For forty-five minutes, Crystal Palace Baltimore was putting the fear of God into me.
They were coming out gangbusters! A team which had lost eight more games than it had won took on a team that is aspiring to make the MLS playoffs in a year's time and started to roll like Rommel in the desert. The Whitecaps would keep possession, kick it around for a bit, turn it over carelessly and crack, like lightning there comes Baltimore. Within five minutes midfielder Matthew Mbuta had blown down Vancouver's right flank on the break, turned Wes Knight inside out, and slung one of the prettiest crosses you'll ever see into the box which evaded Gary Brooks and from him a wide-open goal by as little as it's possible to miss by. Not long later a Baltimore player I unfortunately missed the number of buzzed the goal with a thirty-yard shot that Nolly just got his fingertips to.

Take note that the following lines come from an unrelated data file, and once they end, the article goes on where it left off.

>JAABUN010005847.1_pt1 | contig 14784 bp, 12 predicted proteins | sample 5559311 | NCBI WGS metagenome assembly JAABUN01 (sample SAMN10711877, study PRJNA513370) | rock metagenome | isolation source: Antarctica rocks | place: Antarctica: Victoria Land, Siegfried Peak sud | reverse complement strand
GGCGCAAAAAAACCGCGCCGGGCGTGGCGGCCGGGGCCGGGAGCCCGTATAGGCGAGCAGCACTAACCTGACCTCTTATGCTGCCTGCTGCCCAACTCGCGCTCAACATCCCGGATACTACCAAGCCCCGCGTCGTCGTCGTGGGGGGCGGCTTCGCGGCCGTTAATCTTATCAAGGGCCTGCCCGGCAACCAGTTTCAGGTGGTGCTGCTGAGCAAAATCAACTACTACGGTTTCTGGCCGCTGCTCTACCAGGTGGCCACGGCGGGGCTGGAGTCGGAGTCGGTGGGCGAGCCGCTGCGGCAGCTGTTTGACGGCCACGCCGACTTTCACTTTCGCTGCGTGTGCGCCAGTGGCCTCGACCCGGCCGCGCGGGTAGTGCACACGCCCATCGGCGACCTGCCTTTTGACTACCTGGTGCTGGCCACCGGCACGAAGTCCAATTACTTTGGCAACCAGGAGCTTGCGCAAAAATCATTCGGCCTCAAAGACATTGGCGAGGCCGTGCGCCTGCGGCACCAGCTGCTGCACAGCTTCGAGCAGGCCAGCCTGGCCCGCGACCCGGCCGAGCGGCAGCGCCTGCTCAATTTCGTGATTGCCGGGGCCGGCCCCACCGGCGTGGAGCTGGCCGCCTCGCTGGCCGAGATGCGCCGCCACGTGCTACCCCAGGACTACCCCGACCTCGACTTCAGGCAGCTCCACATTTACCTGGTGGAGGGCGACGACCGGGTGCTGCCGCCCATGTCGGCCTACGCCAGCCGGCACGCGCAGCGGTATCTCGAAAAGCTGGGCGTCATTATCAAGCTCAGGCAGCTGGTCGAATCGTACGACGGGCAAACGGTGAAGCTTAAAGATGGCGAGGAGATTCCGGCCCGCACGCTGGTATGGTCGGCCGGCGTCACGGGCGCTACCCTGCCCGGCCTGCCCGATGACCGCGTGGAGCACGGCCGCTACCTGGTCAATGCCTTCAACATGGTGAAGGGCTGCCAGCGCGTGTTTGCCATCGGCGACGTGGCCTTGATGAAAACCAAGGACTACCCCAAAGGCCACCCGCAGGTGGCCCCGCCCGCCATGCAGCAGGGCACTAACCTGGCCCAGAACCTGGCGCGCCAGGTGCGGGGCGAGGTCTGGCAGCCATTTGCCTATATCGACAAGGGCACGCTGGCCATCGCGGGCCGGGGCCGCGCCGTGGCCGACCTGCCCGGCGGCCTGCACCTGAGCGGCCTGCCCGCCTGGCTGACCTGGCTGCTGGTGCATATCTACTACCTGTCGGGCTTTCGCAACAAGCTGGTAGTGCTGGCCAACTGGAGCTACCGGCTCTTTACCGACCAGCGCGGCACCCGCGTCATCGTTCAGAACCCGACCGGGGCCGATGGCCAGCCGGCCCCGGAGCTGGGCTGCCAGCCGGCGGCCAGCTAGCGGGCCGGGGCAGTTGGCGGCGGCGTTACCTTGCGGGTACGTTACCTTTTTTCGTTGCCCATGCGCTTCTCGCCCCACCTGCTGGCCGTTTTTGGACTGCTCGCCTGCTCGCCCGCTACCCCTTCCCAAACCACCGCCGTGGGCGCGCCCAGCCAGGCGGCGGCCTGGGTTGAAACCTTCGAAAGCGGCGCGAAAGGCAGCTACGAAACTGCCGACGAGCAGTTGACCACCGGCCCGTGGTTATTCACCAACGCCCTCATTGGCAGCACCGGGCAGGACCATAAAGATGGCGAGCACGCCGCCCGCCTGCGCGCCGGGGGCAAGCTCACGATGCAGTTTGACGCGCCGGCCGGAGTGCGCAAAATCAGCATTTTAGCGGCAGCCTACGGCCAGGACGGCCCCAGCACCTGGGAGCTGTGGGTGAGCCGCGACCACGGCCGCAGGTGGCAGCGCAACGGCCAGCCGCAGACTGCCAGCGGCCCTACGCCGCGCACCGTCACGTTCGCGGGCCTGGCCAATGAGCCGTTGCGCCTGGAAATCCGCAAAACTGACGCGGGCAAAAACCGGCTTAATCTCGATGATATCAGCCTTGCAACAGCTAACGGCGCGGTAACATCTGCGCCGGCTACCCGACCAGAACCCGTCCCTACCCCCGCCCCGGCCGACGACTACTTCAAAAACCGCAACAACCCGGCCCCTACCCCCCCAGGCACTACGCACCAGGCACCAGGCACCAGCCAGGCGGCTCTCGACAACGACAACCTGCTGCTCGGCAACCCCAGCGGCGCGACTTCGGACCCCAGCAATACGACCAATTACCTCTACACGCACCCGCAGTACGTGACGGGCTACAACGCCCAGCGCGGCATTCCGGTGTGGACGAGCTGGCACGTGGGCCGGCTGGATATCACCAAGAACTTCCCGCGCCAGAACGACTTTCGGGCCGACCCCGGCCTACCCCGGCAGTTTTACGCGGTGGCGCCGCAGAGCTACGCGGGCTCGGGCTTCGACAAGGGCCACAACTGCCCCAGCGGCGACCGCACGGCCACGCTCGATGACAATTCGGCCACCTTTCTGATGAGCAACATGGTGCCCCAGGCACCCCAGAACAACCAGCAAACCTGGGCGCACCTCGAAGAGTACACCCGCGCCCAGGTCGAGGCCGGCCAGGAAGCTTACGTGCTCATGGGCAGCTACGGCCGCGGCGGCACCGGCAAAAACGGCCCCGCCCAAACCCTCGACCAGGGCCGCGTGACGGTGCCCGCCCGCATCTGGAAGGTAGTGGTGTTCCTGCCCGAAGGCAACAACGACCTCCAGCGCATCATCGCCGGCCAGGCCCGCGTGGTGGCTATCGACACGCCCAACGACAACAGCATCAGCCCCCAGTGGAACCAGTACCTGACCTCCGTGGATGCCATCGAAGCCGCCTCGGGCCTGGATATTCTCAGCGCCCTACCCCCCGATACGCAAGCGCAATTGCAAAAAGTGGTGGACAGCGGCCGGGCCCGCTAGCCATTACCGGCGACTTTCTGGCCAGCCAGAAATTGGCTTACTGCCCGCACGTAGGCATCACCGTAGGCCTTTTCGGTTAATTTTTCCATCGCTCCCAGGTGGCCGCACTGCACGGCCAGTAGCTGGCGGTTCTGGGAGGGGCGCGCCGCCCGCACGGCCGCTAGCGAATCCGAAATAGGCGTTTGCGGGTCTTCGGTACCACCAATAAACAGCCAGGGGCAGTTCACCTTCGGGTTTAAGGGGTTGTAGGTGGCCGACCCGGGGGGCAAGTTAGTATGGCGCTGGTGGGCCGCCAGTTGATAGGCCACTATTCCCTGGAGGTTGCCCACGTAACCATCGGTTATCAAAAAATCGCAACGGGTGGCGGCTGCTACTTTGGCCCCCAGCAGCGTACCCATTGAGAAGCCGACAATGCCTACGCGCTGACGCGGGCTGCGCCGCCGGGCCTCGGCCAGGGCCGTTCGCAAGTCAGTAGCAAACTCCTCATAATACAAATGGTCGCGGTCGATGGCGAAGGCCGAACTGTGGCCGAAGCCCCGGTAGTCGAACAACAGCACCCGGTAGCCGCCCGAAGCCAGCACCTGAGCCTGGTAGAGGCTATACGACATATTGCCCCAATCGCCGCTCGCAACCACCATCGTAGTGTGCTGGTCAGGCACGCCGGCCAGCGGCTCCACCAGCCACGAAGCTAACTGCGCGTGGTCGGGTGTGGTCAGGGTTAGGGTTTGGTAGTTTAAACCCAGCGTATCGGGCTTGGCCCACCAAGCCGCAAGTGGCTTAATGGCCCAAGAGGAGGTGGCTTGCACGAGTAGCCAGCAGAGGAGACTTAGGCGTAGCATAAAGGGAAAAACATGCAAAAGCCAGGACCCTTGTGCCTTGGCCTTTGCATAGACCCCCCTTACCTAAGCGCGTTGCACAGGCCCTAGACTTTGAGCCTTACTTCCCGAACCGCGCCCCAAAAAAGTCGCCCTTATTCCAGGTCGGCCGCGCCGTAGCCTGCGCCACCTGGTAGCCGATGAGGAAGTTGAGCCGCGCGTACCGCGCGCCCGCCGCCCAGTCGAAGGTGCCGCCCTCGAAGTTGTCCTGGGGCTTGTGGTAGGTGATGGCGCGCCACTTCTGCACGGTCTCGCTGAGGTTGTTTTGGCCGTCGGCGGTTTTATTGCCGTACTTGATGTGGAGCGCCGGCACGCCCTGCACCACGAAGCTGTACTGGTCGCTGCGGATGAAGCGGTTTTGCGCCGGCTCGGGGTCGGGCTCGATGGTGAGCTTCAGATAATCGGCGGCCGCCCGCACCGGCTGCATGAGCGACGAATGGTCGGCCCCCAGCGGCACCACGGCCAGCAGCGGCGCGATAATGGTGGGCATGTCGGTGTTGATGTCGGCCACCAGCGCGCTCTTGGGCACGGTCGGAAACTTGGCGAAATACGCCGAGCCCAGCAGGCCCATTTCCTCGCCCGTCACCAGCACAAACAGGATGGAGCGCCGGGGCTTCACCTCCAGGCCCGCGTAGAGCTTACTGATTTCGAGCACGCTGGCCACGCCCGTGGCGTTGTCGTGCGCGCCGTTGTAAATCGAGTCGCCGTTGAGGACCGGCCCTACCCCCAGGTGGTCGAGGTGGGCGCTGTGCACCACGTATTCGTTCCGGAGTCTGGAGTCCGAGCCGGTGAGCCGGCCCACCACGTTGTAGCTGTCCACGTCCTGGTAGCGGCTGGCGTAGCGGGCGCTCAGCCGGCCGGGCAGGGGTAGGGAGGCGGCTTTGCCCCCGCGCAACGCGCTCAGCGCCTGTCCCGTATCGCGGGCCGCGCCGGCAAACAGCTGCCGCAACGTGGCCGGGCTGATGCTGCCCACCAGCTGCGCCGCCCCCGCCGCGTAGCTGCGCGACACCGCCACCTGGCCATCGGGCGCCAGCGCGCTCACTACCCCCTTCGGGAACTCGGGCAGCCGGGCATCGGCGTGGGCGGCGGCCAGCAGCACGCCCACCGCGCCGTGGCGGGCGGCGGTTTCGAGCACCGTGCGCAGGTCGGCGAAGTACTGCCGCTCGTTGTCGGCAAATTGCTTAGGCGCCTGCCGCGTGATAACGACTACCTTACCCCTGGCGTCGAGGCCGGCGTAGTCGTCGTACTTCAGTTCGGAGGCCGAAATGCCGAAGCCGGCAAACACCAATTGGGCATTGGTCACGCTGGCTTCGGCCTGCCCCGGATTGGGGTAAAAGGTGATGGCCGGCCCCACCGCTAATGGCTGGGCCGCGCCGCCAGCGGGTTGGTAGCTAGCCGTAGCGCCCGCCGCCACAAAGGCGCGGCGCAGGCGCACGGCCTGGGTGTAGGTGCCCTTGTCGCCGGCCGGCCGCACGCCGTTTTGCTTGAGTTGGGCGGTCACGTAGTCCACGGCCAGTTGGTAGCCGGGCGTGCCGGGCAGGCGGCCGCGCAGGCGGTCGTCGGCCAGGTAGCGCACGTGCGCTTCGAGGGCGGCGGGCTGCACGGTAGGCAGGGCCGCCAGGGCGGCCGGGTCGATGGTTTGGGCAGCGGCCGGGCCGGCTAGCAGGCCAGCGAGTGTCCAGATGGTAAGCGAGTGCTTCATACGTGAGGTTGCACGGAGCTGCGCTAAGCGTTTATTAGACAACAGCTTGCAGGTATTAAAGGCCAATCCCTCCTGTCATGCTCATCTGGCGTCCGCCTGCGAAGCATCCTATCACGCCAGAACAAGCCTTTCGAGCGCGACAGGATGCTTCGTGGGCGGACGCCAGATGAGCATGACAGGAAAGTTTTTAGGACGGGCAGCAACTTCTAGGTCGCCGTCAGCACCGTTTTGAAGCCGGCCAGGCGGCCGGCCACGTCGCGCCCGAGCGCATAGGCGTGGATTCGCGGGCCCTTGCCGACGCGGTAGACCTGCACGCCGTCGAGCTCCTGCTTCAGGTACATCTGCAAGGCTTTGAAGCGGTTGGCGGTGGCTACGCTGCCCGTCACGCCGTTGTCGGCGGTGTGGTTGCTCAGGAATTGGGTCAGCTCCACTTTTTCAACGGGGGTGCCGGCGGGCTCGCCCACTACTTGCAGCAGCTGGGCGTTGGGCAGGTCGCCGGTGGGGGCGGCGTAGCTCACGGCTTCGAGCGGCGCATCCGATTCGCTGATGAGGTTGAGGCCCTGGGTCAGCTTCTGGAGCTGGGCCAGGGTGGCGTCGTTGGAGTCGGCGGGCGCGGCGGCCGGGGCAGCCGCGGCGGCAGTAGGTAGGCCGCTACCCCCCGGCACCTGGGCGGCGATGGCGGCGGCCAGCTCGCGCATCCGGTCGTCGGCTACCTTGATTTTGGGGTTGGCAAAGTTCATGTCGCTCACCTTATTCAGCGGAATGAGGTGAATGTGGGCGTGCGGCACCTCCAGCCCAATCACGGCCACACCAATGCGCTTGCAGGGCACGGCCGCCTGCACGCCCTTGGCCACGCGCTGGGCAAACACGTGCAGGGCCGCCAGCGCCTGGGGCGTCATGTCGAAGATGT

Baltimore lacked individual skill but were outplaying Vancouver badly. It was like a bear fighting a cheetah. The bear is huge and strong and indomitable but that cheetah is so bloody quick that if the bear lets his guard down...
Unfortunately, in that fight the bear only has to get one good swat in and it's all over. The bear struck just before the end of the first half, when Philippe Davies took a free kick, lobbed a gentle ball up to Greg Janicki, and boom. 1-0 and Vancouver never looked back, picking up two more in the second half and romping to a 3-0 victory. Baltimore had a few chances, including a very good one early in the second half, but it was Vancouver's game from that point on.